Claire’s trip week 10
That was a new experience as I have never washed my feet in a public loo before!
10th November to 1th November, 2013.
Last week I explained something of the culture and how it is a two way process – me learning their ways and the Ugandans learning U.K ways. It seems that I have so much more to learn because I am living it day-to-day whereas they do not have to apply what I tell them. However, there are very often some funny misunderstandings and language differences as you will see. It has been cold, dull and rainy here for a few days and so I said to Donald, the driver, it was like being in England except that there it now got dark at about 4.30pm and not 7.00 like here, since the clocks went back. He wanted to know where the clocks went back to and so I tried to explain our funny rules about time in the spring. He laughed as he thought it was daylight for most of the day and night. I wish! I would love it to be daylight most of the time although I do like to sit cuddled up in front of a fire on a wintery afternoon with a cup of nice hot chocolate.
To continue my learning of the culture I asked Donald why there are no lady boda boda drivers and he was quite taken aback and I think was quite surprised I should ask such a question. He said that it was not dignified for a lady to sit like this, indicating with his arms, and not saying ‘with their legs apart’. He said it was wrong and that he was not in favour of the new ways, ‘it would have no good come to the people!’
I asked him whether women had to be taught to carry things of their heads or whether it was a natural skill, although I have seen lots of men carry great loads on their heads too, and he said that they have to be taught from a young age. I asked him if he was teaching his young daughter (she is 3 I think) and he said ‘of course how will I know if she is old enough to marry?’ I was not sure of the connection and so he explained that you teach young girls to carry water pots on their heads and then ‘when one day they come back all wet then you know they are old enough to marry because the boys have been throwing stones at her water pot which then breaks and then you know that the boys have been disturbing her.’ This is sometime between the ages of 14 and 18 and leads to much rejoicing and celebration. It must be awful not to have your water pot broken, so public!!!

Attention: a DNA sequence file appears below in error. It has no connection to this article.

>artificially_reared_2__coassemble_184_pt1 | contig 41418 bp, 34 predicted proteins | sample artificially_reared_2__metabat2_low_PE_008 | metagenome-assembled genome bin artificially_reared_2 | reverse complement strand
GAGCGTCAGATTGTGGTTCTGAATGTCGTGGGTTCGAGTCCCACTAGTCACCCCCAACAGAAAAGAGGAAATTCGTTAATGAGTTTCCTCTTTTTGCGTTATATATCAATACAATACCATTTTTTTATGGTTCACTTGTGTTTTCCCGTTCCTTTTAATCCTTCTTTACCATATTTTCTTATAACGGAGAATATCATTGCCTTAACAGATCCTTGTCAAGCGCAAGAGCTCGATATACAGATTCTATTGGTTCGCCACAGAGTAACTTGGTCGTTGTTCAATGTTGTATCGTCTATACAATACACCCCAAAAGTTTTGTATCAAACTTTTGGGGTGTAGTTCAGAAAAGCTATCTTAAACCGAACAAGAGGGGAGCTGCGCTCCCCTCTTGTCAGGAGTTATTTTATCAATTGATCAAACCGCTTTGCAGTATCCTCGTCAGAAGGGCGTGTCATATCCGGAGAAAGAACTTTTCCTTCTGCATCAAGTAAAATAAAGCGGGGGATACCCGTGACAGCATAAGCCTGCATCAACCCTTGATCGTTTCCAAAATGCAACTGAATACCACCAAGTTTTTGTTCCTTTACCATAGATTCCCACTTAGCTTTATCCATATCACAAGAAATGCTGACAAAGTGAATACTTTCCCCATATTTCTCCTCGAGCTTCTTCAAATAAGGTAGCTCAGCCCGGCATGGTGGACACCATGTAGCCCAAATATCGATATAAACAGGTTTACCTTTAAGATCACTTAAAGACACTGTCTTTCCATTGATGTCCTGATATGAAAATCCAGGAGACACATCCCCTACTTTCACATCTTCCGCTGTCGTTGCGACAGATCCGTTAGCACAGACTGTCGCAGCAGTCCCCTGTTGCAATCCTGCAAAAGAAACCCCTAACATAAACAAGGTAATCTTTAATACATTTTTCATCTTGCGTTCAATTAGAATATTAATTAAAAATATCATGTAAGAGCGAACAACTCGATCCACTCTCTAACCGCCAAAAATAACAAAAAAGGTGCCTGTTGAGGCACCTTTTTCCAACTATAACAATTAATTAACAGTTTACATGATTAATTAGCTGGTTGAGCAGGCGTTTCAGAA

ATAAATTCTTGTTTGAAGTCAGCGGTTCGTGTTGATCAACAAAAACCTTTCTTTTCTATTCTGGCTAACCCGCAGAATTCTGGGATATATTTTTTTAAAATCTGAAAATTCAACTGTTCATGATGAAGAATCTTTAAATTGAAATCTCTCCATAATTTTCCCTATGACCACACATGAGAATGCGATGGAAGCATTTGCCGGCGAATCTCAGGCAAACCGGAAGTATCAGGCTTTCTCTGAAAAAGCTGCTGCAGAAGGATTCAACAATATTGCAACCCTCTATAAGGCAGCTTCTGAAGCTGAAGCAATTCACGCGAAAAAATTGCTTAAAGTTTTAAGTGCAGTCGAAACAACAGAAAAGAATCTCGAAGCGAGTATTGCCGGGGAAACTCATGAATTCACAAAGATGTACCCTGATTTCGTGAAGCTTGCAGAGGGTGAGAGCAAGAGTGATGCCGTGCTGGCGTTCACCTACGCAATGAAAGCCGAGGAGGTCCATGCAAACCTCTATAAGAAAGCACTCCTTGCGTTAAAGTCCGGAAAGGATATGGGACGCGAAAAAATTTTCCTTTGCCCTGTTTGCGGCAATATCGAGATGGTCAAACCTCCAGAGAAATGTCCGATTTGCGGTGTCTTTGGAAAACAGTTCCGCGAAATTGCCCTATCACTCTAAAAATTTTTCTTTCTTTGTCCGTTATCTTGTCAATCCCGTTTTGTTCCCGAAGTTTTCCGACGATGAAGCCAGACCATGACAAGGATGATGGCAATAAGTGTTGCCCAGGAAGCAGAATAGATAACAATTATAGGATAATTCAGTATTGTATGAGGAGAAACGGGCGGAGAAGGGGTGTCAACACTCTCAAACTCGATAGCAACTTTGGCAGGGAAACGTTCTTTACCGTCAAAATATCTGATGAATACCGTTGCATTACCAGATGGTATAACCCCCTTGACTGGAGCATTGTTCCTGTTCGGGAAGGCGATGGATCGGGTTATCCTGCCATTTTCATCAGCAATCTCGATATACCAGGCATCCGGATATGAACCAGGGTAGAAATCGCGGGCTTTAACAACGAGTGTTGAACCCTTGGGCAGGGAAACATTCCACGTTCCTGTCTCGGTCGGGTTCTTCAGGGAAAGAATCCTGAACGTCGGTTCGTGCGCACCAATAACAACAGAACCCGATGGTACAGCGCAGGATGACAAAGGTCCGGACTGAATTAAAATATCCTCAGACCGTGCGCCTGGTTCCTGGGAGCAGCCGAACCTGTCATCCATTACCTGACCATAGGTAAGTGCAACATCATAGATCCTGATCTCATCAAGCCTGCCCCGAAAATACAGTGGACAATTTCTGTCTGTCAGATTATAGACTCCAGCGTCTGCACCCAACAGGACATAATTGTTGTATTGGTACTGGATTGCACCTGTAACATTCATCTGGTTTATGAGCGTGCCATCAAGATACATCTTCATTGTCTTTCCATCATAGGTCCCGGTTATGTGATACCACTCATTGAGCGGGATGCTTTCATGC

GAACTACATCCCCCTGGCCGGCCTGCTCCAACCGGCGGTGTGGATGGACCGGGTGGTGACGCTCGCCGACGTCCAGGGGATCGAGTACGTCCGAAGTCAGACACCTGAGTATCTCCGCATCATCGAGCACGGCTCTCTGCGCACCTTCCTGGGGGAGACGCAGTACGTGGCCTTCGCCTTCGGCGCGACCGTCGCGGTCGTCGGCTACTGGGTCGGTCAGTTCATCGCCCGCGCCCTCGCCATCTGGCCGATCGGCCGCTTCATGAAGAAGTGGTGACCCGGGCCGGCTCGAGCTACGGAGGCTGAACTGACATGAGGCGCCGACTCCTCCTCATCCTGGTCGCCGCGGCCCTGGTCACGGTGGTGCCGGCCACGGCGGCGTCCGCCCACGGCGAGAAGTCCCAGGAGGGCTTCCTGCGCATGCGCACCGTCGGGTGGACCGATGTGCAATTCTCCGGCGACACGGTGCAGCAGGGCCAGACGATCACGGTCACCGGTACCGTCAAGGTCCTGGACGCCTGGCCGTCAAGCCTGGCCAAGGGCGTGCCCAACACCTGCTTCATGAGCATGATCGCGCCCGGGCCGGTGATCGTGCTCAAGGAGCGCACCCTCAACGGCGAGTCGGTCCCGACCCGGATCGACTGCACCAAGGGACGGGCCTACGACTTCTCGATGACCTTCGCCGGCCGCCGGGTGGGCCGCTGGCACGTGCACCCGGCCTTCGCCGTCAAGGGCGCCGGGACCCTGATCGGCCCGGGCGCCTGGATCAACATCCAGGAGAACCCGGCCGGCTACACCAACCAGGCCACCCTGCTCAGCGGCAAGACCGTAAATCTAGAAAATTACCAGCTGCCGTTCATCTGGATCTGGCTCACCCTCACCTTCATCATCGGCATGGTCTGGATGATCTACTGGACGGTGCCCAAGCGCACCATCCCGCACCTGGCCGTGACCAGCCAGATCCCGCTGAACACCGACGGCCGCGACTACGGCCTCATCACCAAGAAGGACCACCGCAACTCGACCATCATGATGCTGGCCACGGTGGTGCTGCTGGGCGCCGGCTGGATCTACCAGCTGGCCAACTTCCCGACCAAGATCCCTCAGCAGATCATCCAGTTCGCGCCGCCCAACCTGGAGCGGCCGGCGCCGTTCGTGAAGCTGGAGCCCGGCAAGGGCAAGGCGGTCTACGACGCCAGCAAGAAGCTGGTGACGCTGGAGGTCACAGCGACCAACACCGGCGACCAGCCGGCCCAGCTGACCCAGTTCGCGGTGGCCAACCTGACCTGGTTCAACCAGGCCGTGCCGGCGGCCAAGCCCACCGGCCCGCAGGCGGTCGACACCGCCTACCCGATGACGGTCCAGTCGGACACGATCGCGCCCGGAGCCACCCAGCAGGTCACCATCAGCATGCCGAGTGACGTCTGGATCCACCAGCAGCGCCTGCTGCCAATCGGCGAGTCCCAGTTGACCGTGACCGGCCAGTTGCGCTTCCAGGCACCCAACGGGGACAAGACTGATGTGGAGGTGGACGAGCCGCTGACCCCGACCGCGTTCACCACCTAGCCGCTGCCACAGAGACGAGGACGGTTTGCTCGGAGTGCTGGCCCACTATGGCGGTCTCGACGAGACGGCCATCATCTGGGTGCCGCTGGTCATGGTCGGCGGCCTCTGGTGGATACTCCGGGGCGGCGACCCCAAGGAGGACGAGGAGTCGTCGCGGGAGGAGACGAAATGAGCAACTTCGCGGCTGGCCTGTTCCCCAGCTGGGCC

I have also learned this week how roads are made and it makes so much sense as some roads are in such weird places. Like I said it has been very rainy here for a few days and things really are getting a bit more than squelchy under foot, (more about this later). A big articulated lorry, which they call a trailer, got stuck across the entrance to work and so we had to go another way. We normally just go through the university campus, but we turned off and went through the Secondary school into an access road which leads to the technical workshops underneath our building. I thought Donald was going to ask me to get out and walk which would have been fine as I just had to go into the workshops and up the stairs, no problem, but no! he sighed, revved up the engine, went up over the kerb, across the grass and into the car park where he wanted to be and where we normally arrived. Over the next couple of days lots of other cars and vehicles followed suit and now there is a road across the grass joining the access road to the car park. I will be interested to see if continues to be used now it has stopped raining and the trailer has gone. Poor grass!
Today is the first day of sunshine for about 5 days and this morning was lovely, it was misty and beautiful just like an UK autumnal morning and now it is sunny and like proper Africa again. However, due to the rain and the walk from my house down very muddy dirt tracks to ‘Tuskeys’ the supermarket where I meet Donald in the NCDC mini bus, my shoes get incredibly muddy. Last night, one my way to get a boda to choir practice, I stepped off what is recognised as a path to let a lady pass, the place looked solid because it looked crusty but the mud was so deep it went over and into my shoes turning me brown and making me slip about in my shoes. The shoes I was wearing I bought here, no not the ones from the fridge but from Batas a proper shop: the shoes are blue plastic look a bit like a ballet pump but also like the jelly bean shoes you buy children to wear on the beach; anyway they are covered in millions of little holes about the diameter of a small sequin. These make the shoes look sort of pretty until you are sliding into mud which results in being ankle deep, and then as you sink into the mud it squelches through the holes turning itself into little worms which side around your feet and between your toes. I then had to negotiate my way back on the ‘path’ later finding somewhere to stand so I could use my precious water and tissues to wipe my feet which I had to wash in the sink in the loo when I reached the Kampala Music School.